Carrie stood among [the girls] stolidly, a frog among swans. She was a chunky girl with pimples on her neck and back and buttocks, her wet hair completely without color.
Imagine you were an ugly duckling in school and your mom was a religious fanatic who thought that pregnancies were the direct result of sex and any sex is sinful. Imagine you are going though puberty with no liberty and no-one to tell you what a period is. Imagine Carrie.
This book is so terrifying because Stephen King has this wonderful hook in people’s greatest fears. Fear of being humiliated in school is one of the top nightmares people still have (into adulthood I would add)
I loved how intertwined with religion it was. Not churches and stuff like that. I mean hardcore stuff about the point where religion stops being religion and transforms into fanaticism and how a person can drive themselves crazy with it, especially if you already have the tendency towards the crazy.
And Margaret White definitely had the tendency towards craziness. She’s a prejudiced, maniacal, insane person who believes that women are constantly living in sin because of their gender. Sex is poison, sexual pleasure is a sin. When she got pregnant she tried to kill the baby. Now, after 17 years she self-harms herself to stop her daughter from disobeying her like a nice little sheep.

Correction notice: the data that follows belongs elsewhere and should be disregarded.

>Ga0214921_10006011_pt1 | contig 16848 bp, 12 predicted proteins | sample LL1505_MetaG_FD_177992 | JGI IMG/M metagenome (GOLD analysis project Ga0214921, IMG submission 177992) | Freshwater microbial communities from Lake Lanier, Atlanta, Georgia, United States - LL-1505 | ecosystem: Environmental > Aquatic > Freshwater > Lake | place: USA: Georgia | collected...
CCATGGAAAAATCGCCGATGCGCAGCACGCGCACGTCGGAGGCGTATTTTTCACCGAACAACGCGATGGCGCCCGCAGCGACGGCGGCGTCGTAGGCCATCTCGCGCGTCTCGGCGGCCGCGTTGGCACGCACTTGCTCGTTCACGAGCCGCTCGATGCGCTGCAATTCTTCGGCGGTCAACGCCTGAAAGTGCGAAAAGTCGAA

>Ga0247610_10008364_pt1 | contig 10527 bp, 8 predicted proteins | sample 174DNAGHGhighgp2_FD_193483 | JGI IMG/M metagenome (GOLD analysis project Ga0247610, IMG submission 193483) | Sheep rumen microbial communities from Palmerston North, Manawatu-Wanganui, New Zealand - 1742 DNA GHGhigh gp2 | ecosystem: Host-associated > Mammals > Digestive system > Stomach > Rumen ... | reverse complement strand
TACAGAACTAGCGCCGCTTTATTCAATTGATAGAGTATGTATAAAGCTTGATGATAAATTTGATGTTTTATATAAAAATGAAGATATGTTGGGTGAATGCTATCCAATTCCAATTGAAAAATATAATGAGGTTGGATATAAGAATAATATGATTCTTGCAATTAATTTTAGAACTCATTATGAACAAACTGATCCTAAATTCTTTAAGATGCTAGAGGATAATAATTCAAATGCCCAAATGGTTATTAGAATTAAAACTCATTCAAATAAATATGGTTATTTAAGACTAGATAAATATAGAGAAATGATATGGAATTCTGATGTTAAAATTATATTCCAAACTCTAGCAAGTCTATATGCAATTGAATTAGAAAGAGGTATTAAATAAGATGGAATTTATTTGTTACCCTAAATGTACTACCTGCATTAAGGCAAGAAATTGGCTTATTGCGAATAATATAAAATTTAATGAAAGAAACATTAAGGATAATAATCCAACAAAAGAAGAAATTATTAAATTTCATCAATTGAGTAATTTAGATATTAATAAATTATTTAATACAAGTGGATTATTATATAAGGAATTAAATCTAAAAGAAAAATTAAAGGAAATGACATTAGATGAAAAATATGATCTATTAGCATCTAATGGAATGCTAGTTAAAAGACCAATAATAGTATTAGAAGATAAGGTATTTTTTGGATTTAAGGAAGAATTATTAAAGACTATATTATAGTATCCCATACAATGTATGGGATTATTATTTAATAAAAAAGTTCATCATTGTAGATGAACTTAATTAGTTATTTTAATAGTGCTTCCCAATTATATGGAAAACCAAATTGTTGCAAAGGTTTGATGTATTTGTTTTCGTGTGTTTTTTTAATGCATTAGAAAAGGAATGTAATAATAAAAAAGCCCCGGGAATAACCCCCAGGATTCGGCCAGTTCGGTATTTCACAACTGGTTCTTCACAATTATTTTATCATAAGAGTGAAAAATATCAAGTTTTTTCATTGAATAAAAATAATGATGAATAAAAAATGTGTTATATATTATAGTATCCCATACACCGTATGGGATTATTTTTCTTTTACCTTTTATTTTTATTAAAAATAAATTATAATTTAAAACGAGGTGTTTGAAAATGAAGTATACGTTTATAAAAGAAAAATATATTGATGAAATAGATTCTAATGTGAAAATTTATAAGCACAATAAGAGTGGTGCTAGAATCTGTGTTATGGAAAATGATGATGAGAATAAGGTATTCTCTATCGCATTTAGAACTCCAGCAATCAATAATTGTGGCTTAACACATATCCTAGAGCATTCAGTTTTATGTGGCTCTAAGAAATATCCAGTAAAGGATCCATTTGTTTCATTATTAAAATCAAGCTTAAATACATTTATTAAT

Carrie is the kind of girl who gets period and thinks she’s bleeding to death. Yes, that’s what happens when you have no friends, or people to stand by you or a mother who’s supportive and can guide you through stuff like this. Every time, Carrie commits a sin, she’s forced by Margaret to get locked inside a closet until she’s repented for her sins by asking for forgiveness.
If you’ve seen the movie – or better yet, the movies – then you’re all too familiar with the plot and what happens. What’s worth the mention though, it’s the fact that while, I, too, was familiar with the plot I felt like reading something new, something I’d never heard or seen before and that’s the magic of Mr. King’s writing.
The way he combines the past with the present and horror seems all too real. It’s mouth-watering and it leaves you wanting more and more of that horror and terror.
It’s a small enough novel, it’ll take you no time at all to read it. So, if you’ve seen the movies then don’t be hesitant about it. Just do it. You won’t regret it.
“She did not know if her gift came from the lord of light or of darkness, and now, finally finding that she didn’t care which, she wad overcome with almost indescribable relief, as if a huge weight, long carried, had slipped from her shoulders.”
If you want to read more about terrifying teenagers, check out Sharp Objects – Gillian Flynn Book Review where 13-year olds rule the playground and a killer is loose. Or you might want to go a bit darker and see Let the right one in – John Ajvide Lindqvist where bullying at school is a real problem until an undead steps in.